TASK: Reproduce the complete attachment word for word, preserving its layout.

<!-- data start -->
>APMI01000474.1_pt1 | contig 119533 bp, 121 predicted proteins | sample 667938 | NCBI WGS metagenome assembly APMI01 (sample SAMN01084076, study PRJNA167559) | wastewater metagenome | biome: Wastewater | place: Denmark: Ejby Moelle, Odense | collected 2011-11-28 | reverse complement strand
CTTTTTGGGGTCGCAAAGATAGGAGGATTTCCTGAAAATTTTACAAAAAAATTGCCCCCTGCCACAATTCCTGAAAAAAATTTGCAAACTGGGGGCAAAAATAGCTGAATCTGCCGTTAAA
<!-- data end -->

>APMI01000474.1_pt1 | contig 119533 bp, 121 predicted proteins | sample 667938 | NCBI WGS metagenome assembly APMI01 (sample SAMN01084076, study PRJNA167559) | wastewater metagenome | biome: Wastewater | place: Denmark: Ejby Moelle, Odense | collected 2011-11-28 | reverse complement strand
CTTTTTGGGGTCGCAAAGATAGGAGGATTTCCTGAAAATTTTACAAAAAAATTGCCCCCTGCCACAATTCCTGAAAAAAATTTGCAAACTGGGGGCAAAAATAGCTGAATCTGCCGTTAAA